A non-tech Chinese IPO? Who? And the underwriter?

by: Ezra Marbach

China Hospitals filed a $120 million IPO on Monday. The lead underwriter is Adamson Brothers.
The company operates two hospitals in China
through Beijing-based affiliates. For the six months ended June 30, 2004, the company earned  $126,000 on revenue of $5.03 million. You wont believe this:


What does the company do?


We are a Cayman Islands company that operates two hospitals and plans to establish a multi-province hospital chain specializing in general and acute care hospitals in urban areas in the People's Republic of China. We plan to use the funds from this Offering to acquire 29 additional hospitals.

Lets now skip right to the risk factors stated in the F-1:

We have a limited operating history making it difficult to evaluate our business.

We were incorporated in the Cayman Islands on July 20, 2004 and have an operating history limited only to the two hospitals which we have acquired.

You should evaluate the likelihood of financial and operational success in light of the
uncertainties and complexities present in a development company, many
of which are beyond our control, including:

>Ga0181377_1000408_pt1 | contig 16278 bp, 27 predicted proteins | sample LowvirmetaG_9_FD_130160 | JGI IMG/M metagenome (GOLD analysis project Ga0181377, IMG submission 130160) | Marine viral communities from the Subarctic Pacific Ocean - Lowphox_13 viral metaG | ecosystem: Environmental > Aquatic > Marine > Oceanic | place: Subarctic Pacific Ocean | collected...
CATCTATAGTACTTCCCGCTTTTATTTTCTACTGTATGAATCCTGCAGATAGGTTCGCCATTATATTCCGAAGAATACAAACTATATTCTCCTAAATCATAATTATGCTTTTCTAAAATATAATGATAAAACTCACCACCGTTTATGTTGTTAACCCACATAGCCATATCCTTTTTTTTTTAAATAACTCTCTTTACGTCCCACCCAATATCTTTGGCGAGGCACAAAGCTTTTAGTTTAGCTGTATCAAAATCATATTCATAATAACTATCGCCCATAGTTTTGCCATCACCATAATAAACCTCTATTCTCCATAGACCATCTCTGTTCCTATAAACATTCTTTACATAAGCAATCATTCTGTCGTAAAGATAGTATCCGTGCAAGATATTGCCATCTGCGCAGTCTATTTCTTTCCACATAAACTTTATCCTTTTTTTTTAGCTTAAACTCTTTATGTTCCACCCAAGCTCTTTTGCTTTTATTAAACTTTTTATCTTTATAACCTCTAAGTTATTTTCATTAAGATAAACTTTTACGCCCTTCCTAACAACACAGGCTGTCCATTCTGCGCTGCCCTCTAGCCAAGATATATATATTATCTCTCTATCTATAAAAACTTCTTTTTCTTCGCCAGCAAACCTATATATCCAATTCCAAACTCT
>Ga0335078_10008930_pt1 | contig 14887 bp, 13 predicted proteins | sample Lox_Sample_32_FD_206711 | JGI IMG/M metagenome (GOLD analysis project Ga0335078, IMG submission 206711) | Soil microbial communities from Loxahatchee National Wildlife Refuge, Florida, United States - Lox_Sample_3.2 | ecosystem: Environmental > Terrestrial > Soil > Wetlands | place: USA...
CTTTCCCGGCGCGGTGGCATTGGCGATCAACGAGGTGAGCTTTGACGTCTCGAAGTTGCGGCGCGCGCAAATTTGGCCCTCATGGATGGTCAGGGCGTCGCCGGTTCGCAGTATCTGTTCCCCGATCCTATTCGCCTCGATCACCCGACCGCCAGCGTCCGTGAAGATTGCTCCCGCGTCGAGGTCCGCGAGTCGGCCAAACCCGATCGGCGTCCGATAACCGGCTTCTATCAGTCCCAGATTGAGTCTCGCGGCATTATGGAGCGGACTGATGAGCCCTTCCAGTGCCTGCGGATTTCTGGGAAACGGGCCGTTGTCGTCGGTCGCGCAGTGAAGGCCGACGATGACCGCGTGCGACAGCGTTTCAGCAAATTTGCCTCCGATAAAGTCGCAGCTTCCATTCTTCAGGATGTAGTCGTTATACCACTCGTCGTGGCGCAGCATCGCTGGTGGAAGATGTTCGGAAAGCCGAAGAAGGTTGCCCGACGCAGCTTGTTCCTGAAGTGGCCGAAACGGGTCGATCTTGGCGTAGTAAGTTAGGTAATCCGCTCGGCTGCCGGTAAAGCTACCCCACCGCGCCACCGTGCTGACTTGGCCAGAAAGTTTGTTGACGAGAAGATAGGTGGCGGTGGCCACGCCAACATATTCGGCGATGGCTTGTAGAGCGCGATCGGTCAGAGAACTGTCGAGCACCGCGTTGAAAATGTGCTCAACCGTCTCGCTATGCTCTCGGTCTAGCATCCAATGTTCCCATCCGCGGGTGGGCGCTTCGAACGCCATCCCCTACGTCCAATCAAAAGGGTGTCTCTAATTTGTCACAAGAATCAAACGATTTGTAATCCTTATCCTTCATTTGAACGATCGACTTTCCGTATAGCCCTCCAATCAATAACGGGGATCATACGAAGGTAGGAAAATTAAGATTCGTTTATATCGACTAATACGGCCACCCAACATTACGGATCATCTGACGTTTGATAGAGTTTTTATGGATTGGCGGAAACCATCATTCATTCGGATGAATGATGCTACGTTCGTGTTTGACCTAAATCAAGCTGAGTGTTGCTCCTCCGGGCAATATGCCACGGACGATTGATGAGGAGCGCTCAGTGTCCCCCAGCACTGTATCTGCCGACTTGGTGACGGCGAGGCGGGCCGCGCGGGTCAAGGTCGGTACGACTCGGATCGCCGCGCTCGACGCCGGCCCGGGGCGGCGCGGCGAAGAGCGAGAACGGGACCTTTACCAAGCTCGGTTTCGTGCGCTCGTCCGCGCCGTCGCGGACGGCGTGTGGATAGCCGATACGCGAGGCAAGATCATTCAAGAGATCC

• our potential inability to acquire hospitals in China;
  • the significant investment to achieve our business plan objectives;
  • possible China economic downturns;
  • China regulatory issues;
  • the risks involved in entering the new market of private ownership of hospitals in China;
  • costs and feasibility of acquiring hospitals in China;
  • and
    general and administrative costs relating to our operations.

If we are not successful in completing this offering or obtaining other
sources of funding, we may not be able to fund our operations or
support our capital needs and business strategy.
Accordingly, our ability to continue as a going concern is in question.

Quick thought: I think you get the point. While the company is already profitable and had what appears to be a successful 2004, it is essentially in the start-up stage. The company's risk factors are legitimate concerns, and could easily derail the company's plans.

The bigger issue is why go public with Adamson Brothers when US bulge bracket investment banks are salivating over potential Chinese deals. Dont you think if Goldman, Morgan, Merrill etc. thought there was any potential whatsoever in this deal, one of them would be lead underwriting? I think so.